“In Europe you had the acid rain problem, the forests were dying in central Europe, I was in Europe when Chernobyl happened, and there were other environmental disasters like the chemical fire at the Sandoz chemical plant in Switzerland that poisoned the entire Rhine River and left it biologically dead for months. You know, that kind of thing really started to open my eyes, and I became much more interested in environment and sustainability.”

Gangi’s interest in the environment and care for students has made him a favorite professor among students and a trusted advisor.

Will Morgan, the director of government relations at the Nature Conservancy, was a student of Gangi’s. Morgan said he went on Gangi’s trip to the Sierra Nevada Mountains during his freshman year at UNC, a time when he was struggling to find his path both academically and personally.



Gangi with students in St. John U.S. Virgin Islands.

“When I got back from the trip I knew I wanted to major in Environmental Studies, and Greg served as my academic advisor and mentor for my final three years in Chapel Hill,” Morgan said. “ Today I have fulfilling career lobbying on behalf of The Nature Conservancy in Congress and the North Carolina General Assembly, and I wouldn’t be where I am today if Greg hadn’t set me down the right path.”

Gangi’s excellence in teaching and advising has been widely recognized. His awards include the Outstanding Faculty Advising Award from the National Academic Advising Association in 2014; the Tanner Teaching Award in 2010, which is selected by the University Teach Awards Committee; The Order of the Golden Fleece in 2008, the most distinguished honor society at UNC; two Student Undergraduate Teaching Awards in 1998 and 2006, which were selected by UNC students as one of the best undergraduate instructors; three Class of 1996 Awards for Advising Excellence in 2002, 2006 and 2013, awarded annually to one individual at UNC to recognize advising excellence.; and the Mickel-Shaw Excellence in Advising Awards in 2004, awarded annually to a UNC faculty member to recognize advising excellence.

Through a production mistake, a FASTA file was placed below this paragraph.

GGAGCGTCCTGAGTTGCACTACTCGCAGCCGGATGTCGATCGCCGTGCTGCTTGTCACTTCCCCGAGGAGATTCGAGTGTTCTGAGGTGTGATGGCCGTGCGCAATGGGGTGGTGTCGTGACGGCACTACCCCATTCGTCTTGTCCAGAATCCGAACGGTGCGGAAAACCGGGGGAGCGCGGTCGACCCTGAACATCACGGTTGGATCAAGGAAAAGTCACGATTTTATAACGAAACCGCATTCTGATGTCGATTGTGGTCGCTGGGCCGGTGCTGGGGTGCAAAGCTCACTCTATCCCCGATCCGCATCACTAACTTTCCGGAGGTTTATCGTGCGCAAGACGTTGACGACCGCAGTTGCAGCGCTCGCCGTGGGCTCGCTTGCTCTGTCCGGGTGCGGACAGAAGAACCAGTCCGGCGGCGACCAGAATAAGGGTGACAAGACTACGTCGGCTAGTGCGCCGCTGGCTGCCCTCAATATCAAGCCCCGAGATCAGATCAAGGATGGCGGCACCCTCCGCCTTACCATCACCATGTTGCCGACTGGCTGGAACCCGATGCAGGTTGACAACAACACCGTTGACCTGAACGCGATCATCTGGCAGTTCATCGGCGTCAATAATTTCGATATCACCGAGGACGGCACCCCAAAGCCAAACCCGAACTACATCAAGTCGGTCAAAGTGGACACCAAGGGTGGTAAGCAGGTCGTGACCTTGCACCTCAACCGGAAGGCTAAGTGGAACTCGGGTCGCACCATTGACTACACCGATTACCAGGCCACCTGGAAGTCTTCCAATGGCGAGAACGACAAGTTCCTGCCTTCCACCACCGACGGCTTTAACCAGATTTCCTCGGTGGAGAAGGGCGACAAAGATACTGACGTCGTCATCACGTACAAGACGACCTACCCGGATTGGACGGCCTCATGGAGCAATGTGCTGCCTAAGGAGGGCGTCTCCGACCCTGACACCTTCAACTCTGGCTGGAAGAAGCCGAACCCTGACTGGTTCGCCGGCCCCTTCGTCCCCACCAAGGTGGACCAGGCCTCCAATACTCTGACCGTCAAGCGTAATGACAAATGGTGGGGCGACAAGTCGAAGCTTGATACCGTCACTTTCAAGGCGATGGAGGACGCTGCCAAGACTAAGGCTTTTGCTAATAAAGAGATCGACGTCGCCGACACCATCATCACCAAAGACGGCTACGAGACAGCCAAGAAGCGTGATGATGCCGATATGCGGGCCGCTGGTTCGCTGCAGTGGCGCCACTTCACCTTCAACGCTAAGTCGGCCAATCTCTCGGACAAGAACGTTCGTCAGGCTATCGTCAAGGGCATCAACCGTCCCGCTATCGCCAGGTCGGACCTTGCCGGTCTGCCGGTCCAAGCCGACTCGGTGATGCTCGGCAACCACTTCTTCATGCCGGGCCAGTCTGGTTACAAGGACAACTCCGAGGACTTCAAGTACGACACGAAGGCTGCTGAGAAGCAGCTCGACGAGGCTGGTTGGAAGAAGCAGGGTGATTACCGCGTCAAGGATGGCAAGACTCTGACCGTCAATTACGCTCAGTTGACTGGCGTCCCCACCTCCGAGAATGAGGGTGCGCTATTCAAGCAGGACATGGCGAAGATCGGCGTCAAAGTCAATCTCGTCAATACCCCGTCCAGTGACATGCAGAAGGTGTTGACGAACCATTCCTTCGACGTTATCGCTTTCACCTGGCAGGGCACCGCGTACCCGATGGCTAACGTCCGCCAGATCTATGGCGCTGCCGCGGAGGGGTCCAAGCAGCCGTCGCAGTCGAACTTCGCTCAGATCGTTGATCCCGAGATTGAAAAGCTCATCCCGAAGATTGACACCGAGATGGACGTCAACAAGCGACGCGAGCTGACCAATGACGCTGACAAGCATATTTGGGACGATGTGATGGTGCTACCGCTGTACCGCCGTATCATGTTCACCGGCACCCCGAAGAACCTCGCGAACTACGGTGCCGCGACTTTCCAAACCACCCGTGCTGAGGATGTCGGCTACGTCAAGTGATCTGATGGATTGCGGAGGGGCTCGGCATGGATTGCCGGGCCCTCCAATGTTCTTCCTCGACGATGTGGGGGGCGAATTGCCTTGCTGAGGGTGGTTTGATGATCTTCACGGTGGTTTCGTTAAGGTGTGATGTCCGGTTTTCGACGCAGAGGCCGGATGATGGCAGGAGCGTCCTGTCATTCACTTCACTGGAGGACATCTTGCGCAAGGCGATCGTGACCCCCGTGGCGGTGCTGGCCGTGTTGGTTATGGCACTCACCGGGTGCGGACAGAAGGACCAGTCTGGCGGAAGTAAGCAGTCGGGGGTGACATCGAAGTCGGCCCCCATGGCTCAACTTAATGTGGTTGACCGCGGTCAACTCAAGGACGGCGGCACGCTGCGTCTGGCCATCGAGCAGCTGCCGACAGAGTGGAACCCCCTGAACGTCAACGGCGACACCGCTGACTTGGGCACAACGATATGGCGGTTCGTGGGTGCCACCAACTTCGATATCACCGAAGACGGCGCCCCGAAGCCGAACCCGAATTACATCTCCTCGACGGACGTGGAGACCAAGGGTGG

Clean Tech Summit at The Friday Center in Chapel Hill, NC, Feb. 18, 2016 (Photo by Ted Richardson --

Gangi convening leaders in academia, business and policy at the 2016 UNC Clean Tech Summit.

In addition to leading trips for students, Gangi created the UNC Clean Tech Summit, which brings together professionals in business, policy and academia from across the country to discuss the clean tech industry in North Carolina.

“The UNC Clean Tech Summit was about creating opportunities for students with the idea that over time this could become a job fair,” Gangi said. “It was a way for me to grab a megaphone and make people listen. It was also a way to begin to look at new ways in which the university could collaborate with the private sector and government and begin to become a more powerful engine of innovation. “

The Clean Tech Summit demonstrates Gangi’s devotion to refocusing how people learn about the environment.

“I think we’re at a cross point right now,” Gangi said. “What is the environment? What does it mean to study the environment? On the one hand you have traditional people who study ecology and earth system science who feel as though this is what the environment is about and we shouldn’t stretch the box too much. I think its time to reconfigure things. Information science, computer science, math, business, innovative public policy, economics. These are important players in providing solutions to environmental problems. We should strive to help develop more sustainable pathways for economic development

“I think it is time to refigure and not just focus on a narrow environmental box. Rather than be pure and just look at what’s happening to the environment and how that might make us sick or not sick, I’d like to see UNC much more solution based and be focused on the environment, innovation and technology.